Another way in which Jodahs may represent the final evolution of the Oankali-human relationship is its ability to negotiate and relate with humans.  It seems to be able to, more often than not, convince humans to do what it wants.  Whether it is convincing humans to go to mars or not to kill, Jodahs finds a way to connect to humans on a more human level than any Oankali before has ever been able to do before.  An example of this is when Jodahs is negotiating with the resistors in the village who are likely about to kill it, “my people are coming here, but they won’t kill. They didn’t kill your elders.  They plucked them out of the ashes of their war, healed them, mated with those who were willing, and let others go.  If my people were killers, you wouldn’t be here.  And there wouldn’t be a Human colony on the planet Mars where humans live and breed totally free of us.  The Humans there are healthy and thriving.  Any human who wants to join them will be given healing, restored fertility if necessary, and transported” (Butler, 730).  In this example, Jodahs seems to be able to make the Oankali seem friendly, while at the same time appealing to the humans’ most fundamental desires of freedom and fertility.  Jodahs is able to negotiate with humans in ways that are much more effective than any Oankali before it.  Ideally, more and more Oankali will be born that have this same ability to relate to resistors on a very human level.  This will greatly strengthen the Oankali-human relationship, furthering its evolution to a mature state.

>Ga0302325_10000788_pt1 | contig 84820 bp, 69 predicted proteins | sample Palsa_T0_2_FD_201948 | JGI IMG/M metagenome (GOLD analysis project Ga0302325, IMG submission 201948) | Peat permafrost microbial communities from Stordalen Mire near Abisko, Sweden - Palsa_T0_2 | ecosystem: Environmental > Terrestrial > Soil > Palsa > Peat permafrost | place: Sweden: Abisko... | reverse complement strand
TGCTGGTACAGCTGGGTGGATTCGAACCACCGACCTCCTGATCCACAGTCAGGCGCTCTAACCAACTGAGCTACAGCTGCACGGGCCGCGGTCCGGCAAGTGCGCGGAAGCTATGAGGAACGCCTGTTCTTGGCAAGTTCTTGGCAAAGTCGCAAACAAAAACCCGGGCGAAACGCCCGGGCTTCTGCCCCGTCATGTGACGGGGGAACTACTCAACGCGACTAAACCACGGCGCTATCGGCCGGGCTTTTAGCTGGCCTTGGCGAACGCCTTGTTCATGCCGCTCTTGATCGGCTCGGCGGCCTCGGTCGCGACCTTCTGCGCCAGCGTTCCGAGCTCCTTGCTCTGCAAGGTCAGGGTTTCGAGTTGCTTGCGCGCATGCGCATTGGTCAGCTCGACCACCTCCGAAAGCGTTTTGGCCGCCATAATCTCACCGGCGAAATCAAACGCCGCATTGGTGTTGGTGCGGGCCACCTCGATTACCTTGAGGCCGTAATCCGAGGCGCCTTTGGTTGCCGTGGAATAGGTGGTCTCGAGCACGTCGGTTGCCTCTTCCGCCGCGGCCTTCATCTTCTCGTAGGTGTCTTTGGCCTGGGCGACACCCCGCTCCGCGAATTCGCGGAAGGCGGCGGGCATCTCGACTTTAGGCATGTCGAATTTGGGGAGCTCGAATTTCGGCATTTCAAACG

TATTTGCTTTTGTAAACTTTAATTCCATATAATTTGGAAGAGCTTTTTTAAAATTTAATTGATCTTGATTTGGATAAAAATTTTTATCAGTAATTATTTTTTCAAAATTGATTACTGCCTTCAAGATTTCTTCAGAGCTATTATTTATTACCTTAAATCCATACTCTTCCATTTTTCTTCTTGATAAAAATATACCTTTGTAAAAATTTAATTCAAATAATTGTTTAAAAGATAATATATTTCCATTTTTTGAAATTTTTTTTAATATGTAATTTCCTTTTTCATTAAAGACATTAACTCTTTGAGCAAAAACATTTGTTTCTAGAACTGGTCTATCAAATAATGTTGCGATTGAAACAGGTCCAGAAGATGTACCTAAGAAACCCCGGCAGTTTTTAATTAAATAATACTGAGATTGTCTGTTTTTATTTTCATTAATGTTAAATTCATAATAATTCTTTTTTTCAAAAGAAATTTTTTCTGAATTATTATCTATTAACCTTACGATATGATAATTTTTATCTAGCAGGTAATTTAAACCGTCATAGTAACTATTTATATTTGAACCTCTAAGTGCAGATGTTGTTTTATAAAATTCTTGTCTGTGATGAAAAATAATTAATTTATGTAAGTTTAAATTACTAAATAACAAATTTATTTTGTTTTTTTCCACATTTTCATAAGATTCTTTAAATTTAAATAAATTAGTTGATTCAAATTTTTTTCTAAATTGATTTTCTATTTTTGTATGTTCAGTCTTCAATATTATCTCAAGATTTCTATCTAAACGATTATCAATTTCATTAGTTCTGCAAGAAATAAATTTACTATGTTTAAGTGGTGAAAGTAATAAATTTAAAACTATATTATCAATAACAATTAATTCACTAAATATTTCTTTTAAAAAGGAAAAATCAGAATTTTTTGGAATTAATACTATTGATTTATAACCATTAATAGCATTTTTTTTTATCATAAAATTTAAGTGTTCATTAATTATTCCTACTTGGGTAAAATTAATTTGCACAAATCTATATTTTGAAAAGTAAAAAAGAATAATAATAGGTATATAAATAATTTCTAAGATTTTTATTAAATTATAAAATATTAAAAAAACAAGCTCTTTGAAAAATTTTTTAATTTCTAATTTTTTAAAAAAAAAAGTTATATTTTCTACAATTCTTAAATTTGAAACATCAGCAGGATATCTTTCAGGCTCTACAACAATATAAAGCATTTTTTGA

Humans are also responsible for the evolution of this relationship in Imago.  Towards the end of Imago, the human resistors seem much more willing to negotiate with the Oankali than in the past.  These humans have witnessed the way in which Jodahs has healed them of their diseases, and recognize that they must work with the Oankali in order to survive.  It appears that many of the humans in the village are coming around to the idea of mating and living with the Oankali.  Jodahs is eventually allowed to “plant” a town where it can have Oankali mates, and where these humans may live with some of the Oankali.